Animal Collective’s Deakin Finds His Voice

Deakin by Annie Sachsphoto by Annie Sachs

“Pretty much all of the songs are about the better part of myself singing to the more scared part of myself.”—Josh Dibb

The seven years that elapsed between Josh Dibb, otherwise known as Animal Collective’s Deakin, announcing a Kickstarter to perform at Mali’s Festival Au Desert, and the release of the album born from that experience, were long and fraught. Dibb was battling his own self-doubt, trying to find his voice as a songwriter, and fielding speculation from both music media and fans as to whether the fundraiser was a scam and whether the promised perks would be delivered. The resulting record, Sleep Cycle, which Dibb made available on Bandcamp on Tuesday, after a private version was leaked, is both intimate and complex. It’s understandable, hearing it, that the aesthetic decisions were extremely difficult for Dibb. He’s a perfectionist who started making music at age 13 with his middle school friends on an eight-track (a project that would eventually become Animal Collective), but found his personal strength as a songwriter taking a back seat to the needs of his bandmates (who he fondly describes as “brilliant”).

“The original idea,” Dibb says, reflecting on the project, “was that Animal Collective and Gang Gang Dance were going to go [to the Festival Au Desert] together.” He’d taken time off from the band, “trying to make a lot of music and trying to confront what felt true to me and what I felt I had the power to do.” The rest of Animal Collective were touring at the time in support of Merriweather Post Pavilion, and the coordination required to bring the band’s dramatic stage show to Mali, given their differing schedules, proved insurmountable. That’s when Leg Up Management, the band’s management at the time, offered Dibb a chance to go perform solo at the festival, travelling as a package with Gang Gang Dance. “It was almost a whim to ask me as an individual, and it was kind of a whim on my part to say yes. They called me, and I was standing in my driveway, and it seemed kind of unreal on some level. But I also had this instinct that I just had to do it,” he says.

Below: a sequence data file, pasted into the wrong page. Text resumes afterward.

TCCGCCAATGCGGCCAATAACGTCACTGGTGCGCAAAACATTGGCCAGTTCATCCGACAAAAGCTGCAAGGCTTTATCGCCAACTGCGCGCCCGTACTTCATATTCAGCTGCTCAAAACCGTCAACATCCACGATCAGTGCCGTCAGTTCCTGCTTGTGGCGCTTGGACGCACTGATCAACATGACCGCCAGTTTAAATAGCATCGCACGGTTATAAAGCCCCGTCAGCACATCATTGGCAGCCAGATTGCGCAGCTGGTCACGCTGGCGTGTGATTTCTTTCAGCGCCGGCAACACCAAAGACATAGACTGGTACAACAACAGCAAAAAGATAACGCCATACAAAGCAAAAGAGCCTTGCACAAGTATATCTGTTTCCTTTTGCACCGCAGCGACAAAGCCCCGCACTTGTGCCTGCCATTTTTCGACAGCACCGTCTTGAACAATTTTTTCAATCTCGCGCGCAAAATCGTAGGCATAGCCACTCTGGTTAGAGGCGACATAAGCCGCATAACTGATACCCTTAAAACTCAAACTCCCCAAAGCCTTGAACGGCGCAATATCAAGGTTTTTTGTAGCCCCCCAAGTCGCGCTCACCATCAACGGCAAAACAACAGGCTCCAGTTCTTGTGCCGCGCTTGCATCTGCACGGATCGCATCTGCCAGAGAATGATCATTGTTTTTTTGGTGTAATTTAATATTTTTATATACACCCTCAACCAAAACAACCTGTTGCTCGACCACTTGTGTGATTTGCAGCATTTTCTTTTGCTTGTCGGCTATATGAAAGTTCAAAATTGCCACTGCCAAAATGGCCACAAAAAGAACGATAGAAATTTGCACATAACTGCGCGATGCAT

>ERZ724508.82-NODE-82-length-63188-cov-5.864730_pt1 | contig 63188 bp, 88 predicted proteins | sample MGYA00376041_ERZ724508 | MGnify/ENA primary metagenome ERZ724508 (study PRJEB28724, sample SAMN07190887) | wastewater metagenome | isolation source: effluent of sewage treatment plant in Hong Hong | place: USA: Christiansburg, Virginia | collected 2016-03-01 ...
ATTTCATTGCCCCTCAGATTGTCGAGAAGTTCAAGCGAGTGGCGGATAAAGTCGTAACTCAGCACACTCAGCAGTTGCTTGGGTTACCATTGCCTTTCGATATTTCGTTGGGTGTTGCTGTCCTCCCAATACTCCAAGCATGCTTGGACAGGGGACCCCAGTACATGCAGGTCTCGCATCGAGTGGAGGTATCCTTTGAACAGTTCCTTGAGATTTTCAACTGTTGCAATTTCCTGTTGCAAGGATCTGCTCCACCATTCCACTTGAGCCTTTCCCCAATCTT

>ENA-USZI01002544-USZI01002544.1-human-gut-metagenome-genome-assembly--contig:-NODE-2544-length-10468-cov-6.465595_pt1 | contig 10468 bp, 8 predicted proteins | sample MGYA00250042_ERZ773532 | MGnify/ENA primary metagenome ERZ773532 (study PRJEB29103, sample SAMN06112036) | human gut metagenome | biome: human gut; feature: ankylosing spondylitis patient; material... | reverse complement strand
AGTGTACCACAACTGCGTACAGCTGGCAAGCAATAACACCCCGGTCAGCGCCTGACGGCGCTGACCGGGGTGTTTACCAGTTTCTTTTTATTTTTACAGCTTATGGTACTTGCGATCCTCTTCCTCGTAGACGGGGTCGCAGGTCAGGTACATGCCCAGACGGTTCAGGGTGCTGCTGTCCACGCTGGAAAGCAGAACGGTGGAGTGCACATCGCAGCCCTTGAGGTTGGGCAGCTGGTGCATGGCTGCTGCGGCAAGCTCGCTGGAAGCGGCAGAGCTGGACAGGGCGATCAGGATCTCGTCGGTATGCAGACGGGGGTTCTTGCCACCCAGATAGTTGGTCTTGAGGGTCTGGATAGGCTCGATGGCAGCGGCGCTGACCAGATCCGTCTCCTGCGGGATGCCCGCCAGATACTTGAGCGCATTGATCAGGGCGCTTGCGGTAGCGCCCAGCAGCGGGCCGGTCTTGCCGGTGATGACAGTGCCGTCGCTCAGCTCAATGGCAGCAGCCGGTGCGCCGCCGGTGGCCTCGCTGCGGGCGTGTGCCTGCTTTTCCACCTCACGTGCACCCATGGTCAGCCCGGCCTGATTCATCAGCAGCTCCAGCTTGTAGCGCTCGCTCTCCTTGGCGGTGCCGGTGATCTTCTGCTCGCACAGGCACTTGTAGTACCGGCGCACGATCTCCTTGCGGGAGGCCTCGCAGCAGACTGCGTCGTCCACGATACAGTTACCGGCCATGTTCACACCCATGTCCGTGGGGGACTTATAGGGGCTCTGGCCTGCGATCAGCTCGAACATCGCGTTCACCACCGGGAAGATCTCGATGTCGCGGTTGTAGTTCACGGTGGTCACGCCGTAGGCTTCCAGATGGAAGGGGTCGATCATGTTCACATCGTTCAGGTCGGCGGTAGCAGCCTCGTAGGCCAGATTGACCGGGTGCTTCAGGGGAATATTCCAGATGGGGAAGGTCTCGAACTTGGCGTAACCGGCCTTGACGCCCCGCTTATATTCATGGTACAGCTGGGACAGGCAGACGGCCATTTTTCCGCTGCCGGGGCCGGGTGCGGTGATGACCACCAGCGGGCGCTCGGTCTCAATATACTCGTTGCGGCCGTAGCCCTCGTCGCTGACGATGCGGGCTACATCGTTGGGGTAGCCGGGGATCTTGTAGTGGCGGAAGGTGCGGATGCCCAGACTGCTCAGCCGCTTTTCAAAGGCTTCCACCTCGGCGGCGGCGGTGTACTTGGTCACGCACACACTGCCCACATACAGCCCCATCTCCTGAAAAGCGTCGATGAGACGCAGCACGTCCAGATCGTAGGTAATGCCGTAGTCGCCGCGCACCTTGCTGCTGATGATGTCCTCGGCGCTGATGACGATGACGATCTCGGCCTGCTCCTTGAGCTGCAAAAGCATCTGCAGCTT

Leg Up put together the fundraiser, knowing that the festival wouldn’t be able to afford to bring Dibb and Gang Gang Dance over, while Dibb began to consider the enormous artistic step he was taking in striking out on his own. Two days before the project went live, Gang Gang Dance dropped out. Uncomfortable being the sole beneficiary, Dibb decided to give nearly 100% of the money to an organization in Mali that would address social concerns in the region. (Animal Collective’s label Paw Tracks also stepped in to cover some of the costs.) He did some research, reached out to people who knew more about Mali than he did, and settled on TEMEDT, an organization that lobbies for legal reform of Mali’s anti-slavery laws and provides on-the-ground survival resources for Tuareg people who have been previously enslaved or otherwise affected by systemic histories of financial servitude.

Dibb originally wanted the concept of the album to come from his travels in West Africa around the festival, but the actual songwriting process proved to be much less linear. The songs of Sleep Cycle were born through a number of live performances, mutating every time they were played. “I improvised the lyrics every show that I played,” Dibb says. “I knew what the melodies were, and I kind of knew what the parts were, but for some of the songs, the structures would change from night to night. So there was this core idea of what the song was, and I would try to hone in on it, but there was this other part of me that didn’t want to commit to it being a finalized thing. There was this open-endedness, which on some nights was really cool, and on other nights could be really frightening. I came out at the end of the year with multiple versions of every song in my head.“